The Change of HIV Stigma Attitude among Adult Males in Taiwan: 2009-2012
Shu-Chen Yang1, Shih-Hao Liu2, Wei-Siang Jhao2
2014 Vol.30 NO.24
Correspondence Author： Shu-Chen Yang
Public stigma of HIV/AIDS not only negatively affects patients’ schooling, employment, receiving medical care and residential security but also indirectly deters those who perceiving risk for HIV infection from HIV testing and seeking treatment, which in turn increases the risk of continuing spread of HIV/AIDS. Therefore, it is urgent to grasp factors contributing to public’s stigma towards HIV/AIDS and make efforts to de-stigmatize HIV infected persons.
The purpose of this study is to understand the recent shift in public stigma of AIDS in Taiwan and to examine factors contributing to AIDS stigma among males aged 15-59 years in Taiwan.
This research used data derived from “AIDS public survey” databases collected yearly by Taiwan CDC from 2009-2012. In addition to HIV stigma attitude scale, variables examined by this study included socio-demographic characteristics, HIV risk perceptions, and mass media message exposure. Data were analyzed by means of bivariate methods, multiple regression and trend analysis.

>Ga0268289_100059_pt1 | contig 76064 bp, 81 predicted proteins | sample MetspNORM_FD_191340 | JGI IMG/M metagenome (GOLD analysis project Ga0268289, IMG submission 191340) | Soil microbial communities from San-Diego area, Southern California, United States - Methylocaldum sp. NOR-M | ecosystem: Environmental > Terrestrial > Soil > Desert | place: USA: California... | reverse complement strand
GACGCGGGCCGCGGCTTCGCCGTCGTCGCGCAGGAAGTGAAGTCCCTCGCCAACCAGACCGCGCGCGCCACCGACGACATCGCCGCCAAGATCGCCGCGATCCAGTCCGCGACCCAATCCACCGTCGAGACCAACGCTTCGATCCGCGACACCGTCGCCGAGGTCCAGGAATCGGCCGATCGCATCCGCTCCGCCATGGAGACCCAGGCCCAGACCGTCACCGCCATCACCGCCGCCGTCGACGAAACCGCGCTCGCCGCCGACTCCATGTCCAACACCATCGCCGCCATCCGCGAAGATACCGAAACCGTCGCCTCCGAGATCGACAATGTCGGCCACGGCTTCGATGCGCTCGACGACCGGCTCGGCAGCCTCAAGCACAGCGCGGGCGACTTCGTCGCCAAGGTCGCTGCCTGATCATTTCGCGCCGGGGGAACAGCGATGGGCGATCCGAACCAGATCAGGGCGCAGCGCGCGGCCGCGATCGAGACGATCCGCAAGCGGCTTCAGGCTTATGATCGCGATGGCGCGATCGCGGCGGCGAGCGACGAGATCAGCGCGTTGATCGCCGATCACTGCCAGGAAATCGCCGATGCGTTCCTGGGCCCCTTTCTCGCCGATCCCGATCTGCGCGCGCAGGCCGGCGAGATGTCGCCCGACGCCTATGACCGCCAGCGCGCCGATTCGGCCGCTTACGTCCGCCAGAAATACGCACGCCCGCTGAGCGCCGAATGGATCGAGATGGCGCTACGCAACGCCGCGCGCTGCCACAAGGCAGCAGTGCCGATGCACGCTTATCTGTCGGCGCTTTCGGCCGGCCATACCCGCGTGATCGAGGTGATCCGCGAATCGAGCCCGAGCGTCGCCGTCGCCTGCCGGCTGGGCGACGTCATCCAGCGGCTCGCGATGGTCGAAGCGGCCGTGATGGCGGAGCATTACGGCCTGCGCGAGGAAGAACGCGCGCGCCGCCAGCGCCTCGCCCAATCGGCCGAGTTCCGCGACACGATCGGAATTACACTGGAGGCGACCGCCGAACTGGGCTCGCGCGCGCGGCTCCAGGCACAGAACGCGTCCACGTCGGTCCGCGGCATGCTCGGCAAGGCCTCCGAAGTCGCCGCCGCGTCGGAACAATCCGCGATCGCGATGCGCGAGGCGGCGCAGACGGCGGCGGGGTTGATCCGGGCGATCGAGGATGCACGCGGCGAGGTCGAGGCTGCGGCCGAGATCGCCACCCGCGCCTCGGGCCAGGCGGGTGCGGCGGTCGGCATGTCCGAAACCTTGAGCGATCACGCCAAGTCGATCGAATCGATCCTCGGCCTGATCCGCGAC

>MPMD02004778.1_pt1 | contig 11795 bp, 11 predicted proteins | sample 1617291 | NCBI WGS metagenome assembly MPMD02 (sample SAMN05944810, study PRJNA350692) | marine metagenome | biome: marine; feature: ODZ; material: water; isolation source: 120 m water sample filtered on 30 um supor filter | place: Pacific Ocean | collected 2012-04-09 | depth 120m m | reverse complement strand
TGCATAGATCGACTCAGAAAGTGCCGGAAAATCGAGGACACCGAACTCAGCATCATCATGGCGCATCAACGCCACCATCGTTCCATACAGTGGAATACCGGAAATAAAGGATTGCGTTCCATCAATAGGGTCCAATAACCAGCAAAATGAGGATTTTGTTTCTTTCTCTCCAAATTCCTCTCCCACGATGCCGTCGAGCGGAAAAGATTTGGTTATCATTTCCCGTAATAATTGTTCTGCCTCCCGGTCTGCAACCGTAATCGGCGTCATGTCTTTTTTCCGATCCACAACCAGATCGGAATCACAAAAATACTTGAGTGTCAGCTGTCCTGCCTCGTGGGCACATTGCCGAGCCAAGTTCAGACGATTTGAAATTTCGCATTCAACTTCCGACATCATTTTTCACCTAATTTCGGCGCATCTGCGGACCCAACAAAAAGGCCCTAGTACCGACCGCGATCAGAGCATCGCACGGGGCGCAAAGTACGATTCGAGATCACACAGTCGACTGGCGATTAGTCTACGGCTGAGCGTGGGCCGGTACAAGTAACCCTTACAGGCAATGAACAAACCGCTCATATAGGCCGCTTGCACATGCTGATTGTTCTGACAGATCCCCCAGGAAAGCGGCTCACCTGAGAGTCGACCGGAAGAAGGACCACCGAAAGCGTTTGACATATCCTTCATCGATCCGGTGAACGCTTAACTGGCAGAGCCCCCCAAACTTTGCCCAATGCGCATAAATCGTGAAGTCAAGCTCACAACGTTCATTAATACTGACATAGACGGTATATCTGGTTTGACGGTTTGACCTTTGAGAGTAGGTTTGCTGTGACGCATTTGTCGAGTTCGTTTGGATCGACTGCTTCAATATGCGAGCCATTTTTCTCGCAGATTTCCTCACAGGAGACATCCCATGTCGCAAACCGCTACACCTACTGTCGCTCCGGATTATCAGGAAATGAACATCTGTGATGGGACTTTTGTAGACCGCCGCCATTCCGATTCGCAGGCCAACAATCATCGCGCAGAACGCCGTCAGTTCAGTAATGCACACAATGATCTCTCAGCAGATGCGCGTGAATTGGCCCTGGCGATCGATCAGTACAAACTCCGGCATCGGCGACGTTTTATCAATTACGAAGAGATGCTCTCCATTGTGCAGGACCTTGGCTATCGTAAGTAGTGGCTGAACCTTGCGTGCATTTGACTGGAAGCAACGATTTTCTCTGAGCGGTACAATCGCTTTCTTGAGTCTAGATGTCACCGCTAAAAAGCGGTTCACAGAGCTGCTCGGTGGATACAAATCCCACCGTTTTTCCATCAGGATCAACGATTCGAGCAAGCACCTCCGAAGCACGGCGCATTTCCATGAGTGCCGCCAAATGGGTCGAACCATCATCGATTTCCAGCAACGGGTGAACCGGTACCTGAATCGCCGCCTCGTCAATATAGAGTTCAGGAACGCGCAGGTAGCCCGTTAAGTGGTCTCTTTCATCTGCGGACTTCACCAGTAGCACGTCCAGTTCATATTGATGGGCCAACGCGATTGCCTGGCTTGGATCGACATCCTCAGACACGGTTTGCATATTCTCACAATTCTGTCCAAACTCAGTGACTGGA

The major findings are: (1) age, occupation, HIV risk perceptions and exposure to mass media messages were significant predictors of AIDS stigma attitude, (2) while time (year) of survey was also a determinant in the regression analysis, it was found that AIDS stigma attitude increased steadily over the years up till 2012 when the increase began slowing down, (3) the youngest (15~19) and oldest (50~59), people with lower educational attainment, blue collar workers, housekeepers and the unemployed, and residents living in remote islands and the eastern parts of Taiwan were more likely to hold HIV/AIDS misconceptions and therefore biased risk perceptions.
In the past few years, the HIV/AIDS stigma carried by adult males in Taiwan has kept increasing steadily until 2012. Some segments of this population were particularly apt to be stigma holders. Tailored educational and communication programs should be developed to reduce their prejudicial attitudes and as a result gradually shape an overall supportive environment.